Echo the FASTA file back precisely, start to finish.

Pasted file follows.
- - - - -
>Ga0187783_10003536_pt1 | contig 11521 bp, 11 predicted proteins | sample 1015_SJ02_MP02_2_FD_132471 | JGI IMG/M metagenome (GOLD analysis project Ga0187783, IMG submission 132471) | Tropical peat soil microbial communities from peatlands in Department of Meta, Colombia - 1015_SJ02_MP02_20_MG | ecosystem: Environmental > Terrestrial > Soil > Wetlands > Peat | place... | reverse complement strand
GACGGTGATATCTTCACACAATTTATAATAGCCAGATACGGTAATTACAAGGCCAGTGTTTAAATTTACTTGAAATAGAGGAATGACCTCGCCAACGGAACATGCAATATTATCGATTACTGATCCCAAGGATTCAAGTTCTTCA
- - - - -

>Ga0187783_10003536_pt1 | contig 11521 bp, 11 predicted proteins | sample 1015_SJ02_MP02_2_FD_132471 | JGI IMG/M metagenome (GOLD analysis project Ga0187783, IMG submission 132471) | Tropical peat soil microbial communities from peatlands in Department of Meta, Colombia - 1015_SJ02_MP02_20_MG | ecosystem: Environmental > Terrestrial > Soil > Wetlands > Peat | place... | reverse complement strand
GACGGTGATATCTTCACACAATTTATAATAGCCAGATACGGTAATTACAAGGCCAGTGTTTAAATTTACTTGAAATAGAGGAATGACCTCGCCAACGGAACATGCAATATTATCGATTACTGATCCCAAGGATTCAAGTTCTTCA